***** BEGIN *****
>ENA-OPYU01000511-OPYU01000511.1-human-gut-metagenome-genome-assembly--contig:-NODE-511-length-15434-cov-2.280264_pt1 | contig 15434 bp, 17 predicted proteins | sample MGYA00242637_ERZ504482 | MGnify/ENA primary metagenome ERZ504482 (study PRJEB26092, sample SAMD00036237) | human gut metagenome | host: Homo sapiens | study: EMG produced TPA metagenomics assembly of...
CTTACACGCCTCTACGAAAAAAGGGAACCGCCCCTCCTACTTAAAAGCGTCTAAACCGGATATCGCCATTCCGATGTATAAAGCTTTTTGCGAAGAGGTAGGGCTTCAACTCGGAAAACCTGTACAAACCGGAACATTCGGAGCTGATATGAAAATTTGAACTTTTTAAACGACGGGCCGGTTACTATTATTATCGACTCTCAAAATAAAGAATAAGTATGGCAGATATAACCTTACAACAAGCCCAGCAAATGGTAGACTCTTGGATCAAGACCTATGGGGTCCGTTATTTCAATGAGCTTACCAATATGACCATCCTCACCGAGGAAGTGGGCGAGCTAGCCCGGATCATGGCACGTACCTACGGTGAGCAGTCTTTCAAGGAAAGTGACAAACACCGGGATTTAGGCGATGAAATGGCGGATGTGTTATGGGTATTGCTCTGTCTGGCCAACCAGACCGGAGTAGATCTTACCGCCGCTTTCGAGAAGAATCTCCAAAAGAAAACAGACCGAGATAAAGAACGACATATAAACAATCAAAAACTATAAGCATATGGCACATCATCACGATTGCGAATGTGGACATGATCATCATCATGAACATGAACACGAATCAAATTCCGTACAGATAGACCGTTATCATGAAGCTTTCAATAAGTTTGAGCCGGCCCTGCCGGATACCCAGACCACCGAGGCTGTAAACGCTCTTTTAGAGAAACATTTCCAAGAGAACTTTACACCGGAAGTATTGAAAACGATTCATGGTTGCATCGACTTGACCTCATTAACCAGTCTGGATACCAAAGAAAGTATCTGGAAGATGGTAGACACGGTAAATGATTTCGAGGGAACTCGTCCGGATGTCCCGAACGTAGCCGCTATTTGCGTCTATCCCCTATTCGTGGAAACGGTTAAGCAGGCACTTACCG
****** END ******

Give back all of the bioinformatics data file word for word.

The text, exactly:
>ENA-OPYU01000511-OPYU01000511.1-human-gut-metagenome-genome-assembly--contig:-NODE-511-length-15434-cov-2.280264_pt1 | contig 15434 bp, 17 predicted proteins | sample MGYA00242637_ERZ504482 | MGnify/ENA primary metagenome ERZ504482 (study PRJEB26092, sample SAMD00036237) | human gut metagenome | host: Homo sapiens | study: EMG produced TPA metagenomics assembly of...
CTTACACGCCTCTACGAAAAAAGGGAACCGCCCCTCCTACTTAAAAGCGTCTAAACCGGATATCGCCATTCCGATGTATAAAGCTTTTTGCGAAGAGGTAGGGCTTCAACTCGGAAAACCTGTACAAACCGGAACATTCGGAGCTGATATGAAAATTTGAACTTTTTAAACGACGGGCCGGTTACTATTATTATCGACTCTCAAAATAAAGAATAAGTATGGCAGATATAACCTTACAACAAGCCCAGCAAATGGTAGACTCTTGGATCAAGACCTATGGGGTCCGTTATTTCAATGAGCTTACCAATATGACCATCCTCACCGAGGAAGTGGGCGAGCTAGCCCGGATCATGGCACGTACCTACGGTGAGCAGTCTTTCAAGGAAAGTGACAAACACCGGGATTTAGGCGATGAAATGGCGGATGTGTTATGGGTATTGCTCTGTCTGGCCAACCAGACCGGAGTAGATCTTACCGCCGCTTTCGAGAAGAATCTCCAAAAGAAAACAGACCGAGATAAAGAACGACATATAAACAATCAAAAACTATAAGCATATGGCACATCATCACGATTGCGAATGTGGACATGATCATCATCATGAACATGAACACGAATCAAATTCCGTACAGATAGACCGTTATCATGAAGCTTTCAATAAGTTTGAGCCGGCCCTGCCGGATACCCAGACCACCGAGGCTGTAAACGCTCTTTTAGAGAAACATTTCCAAGAGAACTTTACACCGGAAGTATTGAAAACGATTCATGGTTGCATCGACTTGACCTCATTAACCAGTCTGGATACCAAAGAAAGTATCTGGAAGATGGTAGACACGGTAAATGATTTCGAGGGAACTCGTCCGGATGTCCCGAACGTAGCCGCTATTTGCGTCTATCCCCTATTCGTGGAAACGGTTAAGCAGGCACTTACCG